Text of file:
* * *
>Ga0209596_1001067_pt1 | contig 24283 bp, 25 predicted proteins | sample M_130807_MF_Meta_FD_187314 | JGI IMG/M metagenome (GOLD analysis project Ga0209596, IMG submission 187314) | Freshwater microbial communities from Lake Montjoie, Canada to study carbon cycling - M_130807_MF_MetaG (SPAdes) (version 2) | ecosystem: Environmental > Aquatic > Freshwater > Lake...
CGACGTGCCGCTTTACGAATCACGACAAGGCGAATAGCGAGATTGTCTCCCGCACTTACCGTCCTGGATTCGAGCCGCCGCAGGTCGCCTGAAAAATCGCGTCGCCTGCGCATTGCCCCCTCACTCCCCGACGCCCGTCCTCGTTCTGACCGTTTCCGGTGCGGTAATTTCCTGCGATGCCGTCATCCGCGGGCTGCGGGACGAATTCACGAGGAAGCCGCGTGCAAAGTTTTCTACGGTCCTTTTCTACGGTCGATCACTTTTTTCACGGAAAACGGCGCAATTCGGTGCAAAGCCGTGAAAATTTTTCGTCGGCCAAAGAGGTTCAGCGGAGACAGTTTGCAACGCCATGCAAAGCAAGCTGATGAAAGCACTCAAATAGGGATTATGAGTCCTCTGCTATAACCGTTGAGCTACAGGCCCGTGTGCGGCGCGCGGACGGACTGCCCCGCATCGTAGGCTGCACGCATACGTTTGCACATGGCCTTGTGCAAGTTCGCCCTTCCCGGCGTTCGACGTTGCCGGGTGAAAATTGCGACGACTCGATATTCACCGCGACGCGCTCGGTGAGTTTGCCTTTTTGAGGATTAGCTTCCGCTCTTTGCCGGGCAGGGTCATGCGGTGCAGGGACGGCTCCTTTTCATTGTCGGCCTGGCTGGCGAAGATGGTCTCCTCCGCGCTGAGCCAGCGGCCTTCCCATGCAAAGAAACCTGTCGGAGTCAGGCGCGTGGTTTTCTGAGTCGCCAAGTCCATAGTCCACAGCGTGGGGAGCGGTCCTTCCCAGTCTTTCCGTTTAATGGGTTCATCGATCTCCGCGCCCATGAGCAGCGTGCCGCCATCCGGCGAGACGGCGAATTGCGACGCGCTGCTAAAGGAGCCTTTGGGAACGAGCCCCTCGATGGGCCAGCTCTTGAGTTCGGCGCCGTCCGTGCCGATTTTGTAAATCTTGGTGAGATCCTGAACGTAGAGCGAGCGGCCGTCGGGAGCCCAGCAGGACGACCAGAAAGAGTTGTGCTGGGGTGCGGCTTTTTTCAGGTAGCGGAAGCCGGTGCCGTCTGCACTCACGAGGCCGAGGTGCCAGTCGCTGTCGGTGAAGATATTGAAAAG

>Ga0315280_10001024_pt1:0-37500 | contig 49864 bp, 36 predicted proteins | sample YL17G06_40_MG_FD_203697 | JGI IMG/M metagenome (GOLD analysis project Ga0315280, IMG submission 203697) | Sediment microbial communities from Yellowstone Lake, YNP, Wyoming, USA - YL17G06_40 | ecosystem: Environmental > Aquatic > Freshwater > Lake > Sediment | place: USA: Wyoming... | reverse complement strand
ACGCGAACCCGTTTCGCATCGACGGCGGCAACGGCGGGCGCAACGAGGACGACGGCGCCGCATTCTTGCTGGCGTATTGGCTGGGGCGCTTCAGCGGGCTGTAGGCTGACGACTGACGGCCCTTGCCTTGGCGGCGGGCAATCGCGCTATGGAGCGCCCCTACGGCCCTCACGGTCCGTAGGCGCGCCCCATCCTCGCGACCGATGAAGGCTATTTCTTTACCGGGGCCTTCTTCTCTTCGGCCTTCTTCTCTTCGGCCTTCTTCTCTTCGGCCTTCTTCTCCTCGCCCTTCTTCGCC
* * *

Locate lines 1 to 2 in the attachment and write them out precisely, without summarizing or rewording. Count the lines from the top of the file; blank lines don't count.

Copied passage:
>Ga0209596_1001067_pt1 | contig 24283 bp, 25 predicted proteins | sample M_130807_MF_Meta_FD_187314 | JGI IMG/M metagenome (GOLD analysis project Ga0209596, IMG submission 187314) | Freshwater microbial communities from Lake Montjoie, Canada to study carbon cycling - M_130807_MF_MetaG (SPAdes) (version 2) | ecosystem: Environmental > Aquatic > Freshwater > Lake...
CGACGTGCCGCTTTACGAATCACGACAAGGCGAATAGCGAGATTGTCTCCCGCACTTACCGTCCTGGATTCGAGCCGCCGCAGGTCGCCTGAAAAATCGCGTCGCCTGCGCATTGCCCCCTCACTCCCCGACGCCCGTCCTCGTTCTGACCGTTTCCGGTGCGGTAATTTCCTGCGATGCCGTCATCCGCGGGCTGCGGGACGAATTCACGAGGAAGCCGCGTGCAAAGTTTTCTACGGTCCTTTTCTACGGTCGATCACTTTTTTCACGGAAAACGGCGCAATTCGGTGCAAAGCCGTGAAAATTTTTCGTCGGCCAAAGAGGTTCAGCGGAGACAGTTTGCAACGCCATGCAAAGCAAGCTGATGAAAGCACTCAAATAGGGATTATGAGTCCTCTGCTATAACCGTTGAGCTACAGGCCCGTGTGCGGCGCGCGGACGGACTGCCCCGCATCGTAGGCTGCACGCATACGTTTGCACATGGCCTTGTGCAAGTTCGCCCTTCCCGGCGTTCGACGTTGCCGGGTGAAAATTGCGACGACTCGATATTCACCGCGACGCGCTCGGTGAGTTTGCCTTTTTGAGGATTAGCTTCCGCTCTTTGCCGGGCAGGGTCATGCGGTGCAGGGACGGCTCCTTTTCATTGTCGGCCTGGCTGGCGAAGATGGTCTCCTCCGCGCTGAGCCAGCGGCCTTCCCATGCAAAGAAACCTGTCGGAGTCAGGCGCGTGGTTTTCTGAGTCGCCAAGTCCATAGTCCACAGCGTGGGGAGCGGTCCTTCCCAGTCTTTCCGTTTAATGGGTTCATCGATCTCCGCGCCCATGAGCAGCGTGCCGCCATCCGGCGAGACGGCGAATTGCGACGCGCTGCTAAAGGAGCCTTTGGGAACGAGCCCCTCGATGGGCCAGCTCTTGAGTTCGGCGCCGTCCGTGCCGATTTTGTAAATCTTGGTGAGATCCTGAACGTAGAGCGAGCGGCCGTCGGGAGCCCAGCAGGACGACCAGAAAGAGTTGTGCTGGGGTGCGGCTTTTTTCAGGTAGCGGAAGCCGGTGCCGTCTGCACTCACGAGGCCGAGGTGCCAGTCGCTGTCGGTGAAGATATTGAAAAG